Undoing Racism Austin is a collaborative effort among people and groups from diverse segments of the Austin who are organizing for racial justice and equity. We are artists, lawyers, organizers, educators, neighborhood activists and more.
Individually we have work on a wide range of issues in Austin over many years and we believe we could increase our power and effectiveness if we took on what one of us calls The Elephant in the Room.
Everyday another story is played out in the news and in our lives that is connected to racism. Racism is imbedded into the fabric of society so deeply that it often becomes invisible, hiding in our unconscious habits of everyday interaction. It operates within our our city government and all of the city, county and state agencies and well as every other institution in our lives. And it impacts our communities differently, based primarily on race. The experience of African Americans and those of European Descent aka white people can play out radically differently everyday, with each interaction benefiting those with the most privilege.
Who Is the Elephant? – Racism in all its conscious and unconscious forms.
When we can begin to talk about it racism and make it conscious and racism visible, we can interrupt and change those patterns and polices of oppression that are creating disproportionality and disparity.
All Undoing Racism Austin project decisions are made by a group of predominantly people-of-color volunteers, including six Latinos, two African-Americans, and three white people. These are our biographies:
Angelica Benton-Molina has had a long history working with the People’s Institute and youth in the quest for justice and equity.
Kellee Coleman is a life-long Austin resident, mother of three school-aged children, a member of Mamas of Color Rising, a member of Incite! Women and Transpeople of Color against Violence, and is a coordinator of Vibrant Woman/Mama Sana prenatal clinic. She works to bring culturally specific prenatal care, birth companions, midwifery services and nutrition services to low-income Black and Latina women in the Austin Area. She is a student at St. Edwards University.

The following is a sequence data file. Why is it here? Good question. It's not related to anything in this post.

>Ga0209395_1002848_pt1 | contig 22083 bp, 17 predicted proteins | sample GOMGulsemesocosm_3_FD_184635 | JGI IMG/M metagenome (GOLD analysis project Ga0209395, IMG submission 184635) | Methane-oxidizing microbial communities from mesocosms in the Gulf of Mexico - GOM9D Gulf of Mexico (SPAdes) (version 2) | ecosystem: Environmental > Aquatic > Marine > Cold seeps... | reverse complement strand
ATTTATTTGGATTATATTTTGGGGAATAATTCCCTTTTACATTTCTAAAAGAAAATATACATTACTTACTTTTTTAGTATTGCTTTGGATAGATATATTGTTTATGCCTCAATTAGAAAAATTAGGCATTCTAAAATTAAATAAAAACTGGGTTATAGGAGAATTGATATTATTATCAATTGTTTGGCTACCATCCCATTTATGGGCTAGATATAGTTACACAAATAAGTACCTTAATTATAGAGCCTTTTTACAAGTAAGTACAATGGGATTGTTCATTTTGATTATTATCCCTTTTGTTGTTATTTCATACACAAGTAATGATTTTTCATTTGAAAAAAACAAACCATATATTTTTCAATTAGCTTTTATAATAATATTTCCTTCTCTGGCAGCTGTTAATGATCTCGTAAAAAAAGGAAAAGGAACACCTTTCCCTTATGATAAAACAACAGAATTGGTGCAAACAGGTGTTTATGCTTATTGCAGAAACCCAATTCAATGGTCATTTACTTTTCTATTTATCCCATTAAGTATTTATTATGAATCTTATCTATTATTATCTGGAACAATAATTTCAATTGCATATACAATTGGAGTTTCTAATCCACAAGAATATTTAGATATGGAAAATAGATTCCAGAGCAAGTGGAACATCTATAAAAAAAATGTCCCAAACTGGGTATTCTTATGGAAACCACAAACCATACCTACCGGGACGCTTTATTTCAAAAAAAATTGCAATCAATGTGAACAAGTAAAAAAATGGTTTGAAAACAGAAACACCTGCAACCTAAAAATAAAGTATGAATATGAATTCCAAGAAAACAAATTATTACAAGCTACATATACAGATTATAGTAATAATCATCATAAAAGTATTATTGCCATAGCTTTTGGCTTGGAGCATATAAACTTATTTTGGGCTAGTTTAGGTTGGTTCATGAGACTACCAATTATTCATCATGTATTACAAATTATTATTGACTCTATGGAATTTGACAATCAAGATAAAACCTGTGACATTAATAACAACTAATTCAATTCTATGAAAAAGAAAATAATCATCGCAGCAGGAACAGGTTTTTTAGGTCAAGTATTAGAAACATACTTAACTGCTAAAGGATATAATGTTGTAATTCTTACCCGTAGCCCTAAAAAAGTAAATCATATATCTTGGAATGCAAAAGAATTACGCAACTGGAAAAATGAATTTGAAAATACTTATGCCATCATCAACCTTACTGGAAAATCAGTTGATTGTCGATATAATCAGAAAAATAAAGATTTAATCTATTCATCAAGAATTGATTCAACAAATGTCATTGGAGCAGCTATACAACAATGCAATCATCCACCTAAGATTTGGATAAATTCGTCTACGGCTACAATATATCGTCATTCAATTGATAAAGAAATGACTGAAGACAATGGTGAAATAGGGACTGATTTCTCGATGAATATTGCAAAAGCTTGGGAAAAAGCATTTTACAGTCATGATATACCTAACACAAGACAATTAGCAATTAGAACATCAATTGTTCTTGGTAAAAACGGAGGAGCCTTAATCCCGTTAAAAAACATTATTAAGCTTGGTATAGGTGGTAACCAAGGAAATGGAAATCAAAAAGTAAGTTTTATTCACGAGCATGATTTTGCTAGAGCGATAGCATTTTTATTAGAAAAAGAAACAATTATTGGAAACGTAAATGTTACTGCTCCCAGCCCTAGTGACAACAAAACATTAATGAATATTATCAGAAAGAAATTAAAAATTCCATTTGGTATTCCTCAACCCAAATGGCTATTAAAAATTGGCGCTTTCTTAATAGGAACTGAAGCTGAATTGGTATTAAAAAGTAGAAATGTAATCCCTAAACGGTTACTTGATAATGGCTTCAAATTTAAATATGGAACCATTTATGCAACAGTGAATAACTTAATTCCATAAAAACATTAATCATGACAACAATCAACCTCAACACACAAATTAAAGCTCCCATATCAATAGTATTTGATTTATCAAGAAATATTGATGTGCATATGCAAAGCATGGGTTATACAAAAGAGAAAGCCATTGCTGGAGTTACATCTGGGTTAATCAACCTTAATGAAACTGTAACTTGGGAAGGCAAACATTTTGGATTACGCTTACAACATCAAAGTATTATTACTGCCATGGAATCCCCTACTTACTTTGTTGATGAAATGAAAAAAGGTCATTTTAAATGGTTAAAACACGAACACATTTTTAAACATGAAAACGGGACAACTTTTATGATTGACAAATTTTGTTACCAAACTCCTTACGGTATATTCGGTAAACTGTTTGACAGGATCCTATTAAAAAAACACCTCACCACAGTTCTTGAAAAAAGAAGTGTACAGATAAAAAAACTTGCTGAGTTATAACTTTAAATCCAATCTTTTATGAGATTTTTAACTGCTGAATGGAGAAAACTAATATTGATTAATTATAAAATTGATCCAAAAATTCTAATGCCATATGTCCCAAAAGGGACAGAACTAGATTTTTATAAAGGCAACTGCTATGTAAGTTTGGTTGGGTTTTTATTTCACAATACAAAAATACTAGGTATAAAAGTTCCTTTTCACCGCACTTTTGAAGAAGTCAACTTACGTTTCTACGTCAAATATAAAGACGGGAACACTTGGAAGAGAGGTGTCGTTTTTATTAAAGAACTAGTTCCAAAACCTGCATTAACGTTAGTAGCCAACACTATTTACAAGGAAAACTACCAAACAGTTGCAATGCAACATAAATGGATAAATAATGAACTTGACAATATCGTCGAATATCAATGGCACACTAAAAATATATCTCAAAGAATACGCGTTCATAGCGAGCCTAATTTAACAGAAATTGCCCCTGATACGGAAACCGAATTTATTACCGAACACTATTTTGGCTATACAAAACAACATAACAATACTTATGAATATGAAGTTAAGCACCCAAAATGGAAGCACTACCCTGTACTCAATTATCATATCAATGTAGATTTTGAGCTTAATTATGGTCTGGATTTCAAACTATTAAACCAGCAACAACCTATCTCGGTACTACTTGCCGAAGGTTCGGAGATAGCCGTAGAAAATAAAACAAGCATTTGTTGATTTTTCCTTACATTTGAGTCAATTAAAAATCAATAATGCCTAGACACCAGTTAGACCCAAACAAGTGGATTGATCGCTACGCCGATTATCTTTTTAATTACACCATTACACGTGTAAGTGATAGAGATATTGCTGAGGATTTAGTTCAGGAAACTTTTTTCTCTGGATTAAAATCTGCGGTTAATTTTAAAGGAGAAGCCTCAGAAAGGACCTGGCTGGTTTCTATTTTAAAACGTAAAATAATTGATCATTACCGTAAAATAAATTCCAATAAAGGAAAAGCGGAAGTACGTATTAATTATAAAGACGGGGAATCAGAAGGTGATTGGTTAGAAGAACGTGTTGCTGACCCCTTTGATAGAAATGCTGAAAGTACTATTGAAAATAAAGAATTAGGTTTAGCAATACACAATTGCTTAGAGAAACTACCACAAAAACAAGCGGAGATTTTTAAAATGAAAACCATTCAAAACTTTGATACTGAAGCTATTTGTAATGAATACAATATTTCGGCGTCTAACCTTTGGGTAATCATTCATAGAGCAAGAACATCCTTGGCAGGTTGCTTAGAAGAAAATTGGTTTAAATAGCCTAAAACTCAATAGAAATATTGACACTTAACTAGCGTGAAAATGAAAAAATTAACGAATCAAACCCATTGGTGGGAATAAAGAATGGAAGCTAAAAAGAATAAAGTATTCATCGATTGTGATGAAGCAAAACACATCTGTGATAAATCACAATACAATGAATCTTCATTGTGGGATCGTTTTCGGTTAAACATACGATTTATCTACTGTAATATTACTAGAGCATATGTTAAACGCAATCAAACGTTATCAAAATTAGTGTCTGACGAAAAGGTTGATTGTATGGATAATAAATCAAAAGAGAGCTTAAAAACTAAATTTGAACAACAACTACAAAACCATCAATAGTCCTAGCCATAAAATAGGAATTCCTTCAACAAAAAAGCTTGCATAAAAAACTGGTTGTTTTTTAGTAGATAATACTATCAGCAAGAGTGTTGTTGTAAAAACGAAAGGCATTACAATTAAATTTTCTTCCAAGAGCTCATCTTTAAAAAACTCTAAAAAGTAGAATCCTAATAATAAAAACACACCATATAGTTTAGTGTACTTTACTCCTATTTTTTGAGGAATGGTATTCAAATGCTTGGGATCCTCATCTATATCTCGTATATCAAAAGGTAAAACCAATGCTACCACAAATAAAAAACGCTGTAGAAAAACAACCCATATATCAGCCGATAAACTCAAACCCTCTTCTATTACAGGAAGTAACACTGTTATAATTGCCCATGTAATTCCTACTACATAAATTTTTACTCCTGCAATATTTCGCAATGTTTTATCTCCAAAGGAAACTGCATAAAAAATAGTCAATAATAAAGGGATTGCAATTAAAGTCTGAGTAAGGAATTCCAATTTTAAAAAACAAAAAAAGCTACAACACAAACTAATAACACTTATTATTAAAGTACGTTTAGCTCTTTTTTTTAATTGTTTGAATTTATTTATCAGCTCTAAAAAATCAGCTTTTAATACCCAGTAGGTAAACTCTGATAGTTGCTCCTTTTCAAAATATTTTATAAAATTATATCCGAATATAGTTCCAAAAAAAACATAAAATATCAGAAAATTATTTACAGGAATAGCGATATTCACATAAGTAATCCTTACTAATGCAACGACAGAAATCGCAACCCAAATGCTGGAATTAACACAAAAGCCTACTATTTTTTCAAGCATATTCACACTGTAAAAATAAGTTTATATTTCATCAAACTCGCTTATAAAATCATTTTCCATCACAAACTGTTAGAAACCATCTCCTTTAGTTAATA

Carmen Llanes Pulido is a community organizer and native of Austin, Texas. She works for Marathon Kids engaging parents and teachers at Austin elementary schools to build healthier campuses. She served on Austin’s Independent Citizens Redistricting Commission, which drew maps for Austin’s first geographically representative city council. Carmen also volunteers with PODER in East Austin, Cooperation Texas, Urban Roots, Planned Parenthood and the Lilith Fund for Reproductive Equity.
Daniel Llanes is a community leader, dancer, teacher, yoga instructor, performer, artist, healer and musician. He has served on the Austin Neighborhoods Council for decades and was instrumental in founding the East AustinCouncil of Neighborhoods. He was a founding member of PODER: People Organized in Defense of Earth and Her Resources.
Lisa Fithian, is an anti-racist organizer and trainer with the Alliance of Community Trainers, ACT. She has been working for nonviolent social change since the mid 1970’s a broad range of issues using nonviolent direct action as one of her primary strategies for change. She help found the Travis Austin Recovery Group, TARG after the 2013 Halloween Floods.
Dr. Lauren Ross moved to Austin in 1974 to study water resources engineering at the University of Texas at Austin. Her technical support helped to pass the Save Our Springs citizen’s referendum to protect Barton Springs, to close a hazardous waste disposal operation in a low-income, predominantly Black community near Tyler, Texas, and to restrict over-pumping of the Edwards Aquifer in San Antonio. She is active on a wide range of social justice and environmental issues in her community and is the Treasurer for Alliance of Community Trainers, Inc.
Nakia Winfield, LMSW is currently the Mental Health Policy Advocacy Fellow and co-founder of the Race Equity Accountability and Leadership (REAL) committee at NASW/TX. She uses her voice to combat racism and to hold police accountable for their actions.